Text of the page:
In most companies you find Product Backlogs prioritized by business value, as Scrum told us to do for several years. Since July 2011 the Scrum Guide softened this requirement, speaking of backlogs “often ordered by value, risk, priority, and necessity”. Either way you face the problem to have to split complex funtionalities into smaller ones and put them in a one-dimensional list. User Stories belonging to a certain Epic are usually not organized as a block but are interrupted by other Stories belonging to other Epics. Did you ever try to give your stakeholders the big picture just with your product backlog at hand? Or even just gave them the Product Backlog to read? No way. Some time ago Jeff Patton took care of this problem and came up with the idea of Story Maps. They offer the chance to show the whole product in a comprehensive way and make it much more easily explainable and discussable. With this article I would like to introduce the concept of Story Maps to you.
- a large area you can work at (a wall or the floor)
- Post-its like you use them for your User Stories anyway
Think about the Epics describing your product and write them on the Post-Its. Afterwards put them on the wall, building a line from left to right. Epics on the left side are the ones to be implemented first. If you struggle finding an order think about the workflow the user will follow.
Go ahead and split your Epics into User Stories. Put the Stories on separate cards, using a different color. Don’t think about releases at this time, just write down your current vision of the final product with all comfort features you might want to implement over time. The result should look like the picture on the right side.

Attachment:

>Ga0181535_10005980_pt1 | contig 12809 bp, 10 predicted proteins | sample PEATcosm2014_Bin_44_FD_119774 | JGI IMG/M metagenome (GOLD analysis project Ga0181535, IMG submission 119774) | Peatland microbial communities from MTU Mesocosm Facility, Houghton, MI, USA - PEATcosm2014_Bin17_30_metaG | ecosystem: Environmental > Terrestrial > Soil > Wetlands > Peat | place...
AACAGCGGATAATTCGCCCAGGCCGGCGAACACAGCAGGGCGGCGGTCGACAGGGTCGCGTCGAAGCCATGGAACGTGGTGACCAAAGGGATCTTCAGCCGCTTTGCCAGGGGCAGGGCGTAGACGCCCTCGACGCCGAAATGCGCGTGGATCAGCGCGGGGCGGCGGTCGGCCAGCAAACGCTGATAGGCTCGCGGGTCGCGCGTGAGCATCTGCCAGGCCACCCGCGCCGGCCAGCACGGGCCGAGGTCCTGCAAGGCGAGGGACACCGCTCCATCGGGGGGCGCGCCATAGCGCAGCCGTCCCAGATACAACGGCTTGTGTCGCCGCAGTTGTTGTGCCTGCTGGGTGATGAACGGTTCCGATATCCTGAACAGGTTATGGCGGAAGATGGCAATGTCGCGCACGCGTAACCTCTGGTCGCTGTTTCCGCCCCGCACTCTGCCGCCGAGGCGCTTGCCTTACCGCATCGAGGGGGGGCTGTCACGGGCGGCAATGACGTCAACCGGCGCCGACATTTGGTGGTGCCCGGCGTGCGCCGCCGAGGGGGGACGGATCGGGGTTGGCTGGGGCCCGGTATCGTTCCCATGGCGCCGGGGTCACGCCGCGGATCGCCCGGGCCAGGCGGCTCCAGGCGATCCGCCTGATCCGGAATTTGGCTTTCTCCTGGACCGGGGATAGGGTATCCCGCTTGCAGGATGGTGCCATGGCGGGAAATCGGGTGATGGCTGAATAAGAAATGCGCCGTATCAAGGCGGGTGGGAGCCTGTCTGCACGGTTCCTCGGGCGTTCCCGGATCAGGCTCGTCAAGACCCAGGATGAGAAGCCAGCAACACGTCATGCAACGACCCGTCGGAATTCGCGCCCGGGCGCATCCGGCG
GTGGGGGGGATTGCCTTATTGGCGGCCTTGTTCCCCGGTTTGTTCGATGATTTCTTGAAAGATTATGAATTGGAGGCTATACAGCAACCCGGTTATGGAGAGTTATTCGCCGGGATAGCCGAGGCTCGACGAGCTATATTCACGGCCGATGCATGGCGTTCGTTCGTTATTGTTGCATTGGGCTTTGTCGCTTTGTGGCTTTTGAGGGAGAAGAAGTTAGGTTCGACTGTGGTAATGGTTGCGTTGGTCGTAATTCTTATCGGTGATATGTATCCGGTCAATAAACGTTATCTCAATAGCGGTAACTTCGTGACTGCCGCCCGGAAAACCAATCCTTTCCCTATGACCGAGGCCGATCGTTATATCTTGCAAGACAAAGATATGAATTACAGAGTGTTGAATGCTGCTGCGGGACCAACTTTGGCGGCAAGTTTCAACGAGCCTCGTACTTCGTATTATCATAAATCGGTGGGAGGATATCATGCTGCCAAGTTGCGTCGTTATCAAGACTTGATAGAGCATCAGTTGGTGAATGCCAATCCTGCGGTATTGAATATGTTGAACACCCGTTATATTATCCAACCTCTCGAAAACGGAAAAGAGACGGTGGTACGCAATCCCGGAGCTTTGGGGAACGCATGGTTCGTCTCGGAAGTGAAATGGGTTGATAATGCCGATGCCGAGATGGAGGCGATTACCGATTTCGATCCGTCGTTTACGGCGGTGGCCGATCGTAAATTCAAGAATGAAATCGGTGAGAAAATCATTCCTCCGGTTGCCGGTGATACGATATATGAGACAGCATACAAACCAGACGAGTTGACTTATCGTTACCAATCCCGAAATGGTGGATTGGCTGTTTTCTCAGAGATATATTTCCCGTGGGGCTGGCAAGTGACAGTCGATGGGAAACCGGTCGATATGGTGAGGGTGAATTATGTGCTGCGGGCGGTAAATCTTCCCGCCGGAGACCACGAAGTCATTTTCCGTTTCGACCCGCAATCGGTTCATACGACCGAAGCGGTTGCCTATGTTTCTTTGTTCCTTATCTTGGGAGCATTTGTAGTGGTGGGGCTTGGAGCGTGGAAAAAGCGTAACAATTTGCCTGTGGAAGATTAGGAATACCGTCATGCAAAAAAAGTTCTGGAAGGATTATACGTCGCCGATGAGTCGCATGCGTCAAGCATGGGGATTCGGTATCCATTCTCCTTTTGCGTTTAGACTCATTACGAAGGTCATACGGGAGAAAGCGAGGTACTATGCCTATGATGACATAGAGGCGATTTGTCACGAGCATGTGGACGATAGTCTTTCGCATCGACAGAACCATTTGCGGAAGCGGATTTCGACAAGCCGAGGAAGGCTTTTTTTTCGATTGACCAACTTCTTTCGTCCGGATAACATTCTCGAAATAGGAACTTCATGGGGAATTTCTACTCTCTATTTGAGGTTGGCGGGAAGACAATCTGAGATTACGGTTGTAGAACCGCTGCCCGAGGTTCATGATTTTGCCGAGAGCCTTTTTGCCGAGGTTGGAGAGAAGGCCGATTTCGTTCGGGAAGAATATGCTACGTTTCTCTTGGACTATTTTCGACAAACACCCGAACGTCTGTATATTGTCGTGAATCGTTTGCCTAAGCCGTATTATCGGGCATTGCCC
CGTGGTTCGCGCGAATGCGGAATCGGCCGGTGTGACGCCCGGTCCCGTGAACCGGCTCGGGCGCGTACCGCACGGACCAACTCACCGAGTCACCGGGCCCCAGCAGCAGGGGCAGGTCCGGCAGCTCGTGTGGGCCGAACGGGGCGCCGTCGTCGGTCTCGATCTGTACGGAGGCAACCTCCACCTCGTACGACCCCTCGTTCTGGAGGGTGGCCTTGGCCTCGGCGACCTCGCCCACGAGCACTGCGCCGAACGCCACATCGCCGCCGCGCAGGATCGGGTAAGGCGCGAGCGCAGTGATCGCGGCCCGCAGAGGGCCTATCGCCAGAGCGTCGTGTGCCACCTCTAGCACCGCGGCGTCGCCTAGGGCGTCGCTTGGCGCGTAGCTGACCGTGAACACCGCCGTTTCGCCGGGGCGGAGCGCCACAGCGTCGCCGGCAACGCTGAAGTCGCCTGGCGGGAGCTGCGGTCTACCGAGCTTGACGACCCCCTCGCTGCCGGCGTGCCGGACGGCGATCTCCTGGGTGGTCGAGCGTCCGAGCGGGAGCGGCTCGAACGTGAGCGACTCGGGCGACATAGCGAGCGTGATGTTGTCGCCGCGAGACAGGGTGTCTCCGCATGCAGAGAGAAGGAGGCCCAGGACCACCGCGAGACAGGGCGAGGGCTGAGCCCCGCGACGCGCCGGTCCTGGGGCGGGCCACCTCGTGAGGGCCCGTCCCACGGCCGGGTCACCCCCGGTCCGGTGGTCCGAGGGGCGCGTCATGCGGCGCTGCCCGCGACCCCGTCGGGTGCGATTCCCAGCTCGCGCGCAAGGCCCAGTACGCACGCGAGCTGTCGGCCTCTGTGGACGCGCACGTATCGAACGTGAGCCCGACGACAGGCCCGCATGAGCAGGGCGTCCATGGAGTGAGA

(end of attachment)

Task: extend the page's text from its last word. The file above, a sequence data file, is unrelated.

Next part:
Jeff Patton compares this picture with a backbone and protruding ribs, that’s why the Epic line is often called “product backbone”.
With all your User Stories in place you should now prioritize the Stories per Epic. Order them by the MuSCoW principle (Must haves, Should haves, Could haves, Won’t haves) with the most important ones on top. Consider using a different card color for the Must haves, since these are the ones describing the so called “Walking Skeleton”. The term was initially used by Alistair Cockburn, who defines it like this:
“A Walking Skeleton is a tiny implementation of the system that performs a small end-to-end function. It need not use the final architecture, but it should link together the main architectural components. The architecture and the functionality can then evolve in parallel.”
With this two-dimensional Story Map you got an overview of your whole product. It is a perfect base for discussions with stakeholders in terms of business needs as well as with the team in terms of dependencies. At a glance you can take in the whole product and you know immediately what comes first.
As every good Product Backlog you should make the Story Map visible to everyone who’s interested. With the map visible you’ll get lots of feedback and valuable discussions will take place in front of the wall.
To avoid losing the big picture User Stories that made it into a Sprint should not be removed from the map but duplicated. Mark them on the Story Map as part of a certain Sprint and cross them out as soon as they’re done.
1,5 years ago I used to work with a group of product owners and interestingly enough we came up with something quite similar to the Story Maps described in this article. Neither of us knew about Story Maps back then, we were just following our instincts. The product was quite complex and we got good feedback from the team as well as from the stakeholders who appreciated such an overview.
What are your experiences trying to describe your product to other people? Do you already use Story Maps? Do you know other techniques? Just let me know in the comments.
This blogpost is available in german as well.